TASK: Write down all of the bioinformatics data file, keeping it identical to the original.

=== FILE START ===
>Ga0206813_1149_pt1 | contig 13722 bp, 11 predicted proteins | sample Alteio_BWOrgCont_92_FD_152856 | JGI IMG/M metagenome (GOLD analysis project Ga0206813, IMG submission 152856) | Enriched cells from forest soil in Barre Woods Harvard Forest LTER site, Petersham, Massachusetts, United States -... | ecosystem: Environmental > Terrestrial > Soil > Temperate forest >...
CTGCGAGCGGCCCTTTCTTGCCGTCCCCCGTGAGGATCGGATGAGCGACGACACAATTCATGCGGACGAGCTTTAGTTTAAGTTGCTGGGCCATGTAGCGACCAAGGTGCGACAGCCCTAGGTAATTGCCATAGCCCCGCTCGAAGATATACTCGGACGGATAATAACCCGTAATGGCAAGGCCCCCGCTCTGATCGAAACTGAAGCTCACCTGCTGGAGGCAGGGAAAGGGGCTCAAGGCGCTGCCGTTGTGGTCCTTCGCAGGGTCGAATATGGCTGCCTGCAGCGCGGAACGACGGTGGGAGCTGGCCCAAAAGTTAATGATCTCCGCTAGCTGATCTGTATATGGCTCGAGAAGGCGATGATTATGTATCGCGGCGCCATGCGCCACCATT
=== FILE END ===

>Ga0206813_1149_pt1 | contig 13722 bp, 11 predicted proteins | sample Alteio_BWOrgCont_92_FD_152856 | JGI IMG/M metagenome (GOLD analysis project Ga0206813, IMG submission 152856) | Enriched cells from forest soil in Barre Woods Harvard Forest LTER site, Petersham, Massachusetts, United States -... | ecosystem: Environmental > Terrestrial > Soil > Temperate forest >...
CTGCGAGCGGCCCTTTCTTGCCGTCCCCCGTGAGGATCGGATGAGCGACGACACAATTCATGCGGACGAGCTTTAGTTTAAGTTGCTGGGCCATGTAGCGACCAAGGTGCGACAGCCCTAGGTAATTGCCATAGCCCCGCTCGAAGATATACTCGGACGGATAATAACCCGTAATGGCAAGGCCCCCGCTCTGATCGAAACTGAAGCTCACCTGCTGGAGGCAGGGAAAGGGGCTCAAGGCGCTGCCGTTGTGGTCCTTCGCAGGGTCGAATATGGCTGCCTGCAGCGCGGAACGACGGTGGGAGCTGGCCCAAAAGTTAATGATCTCCGCTAGCTGATCTGTATATGGCTCGAGAAGGCGATGATTATGTATCGCGGCGCCATGCGCCACCATT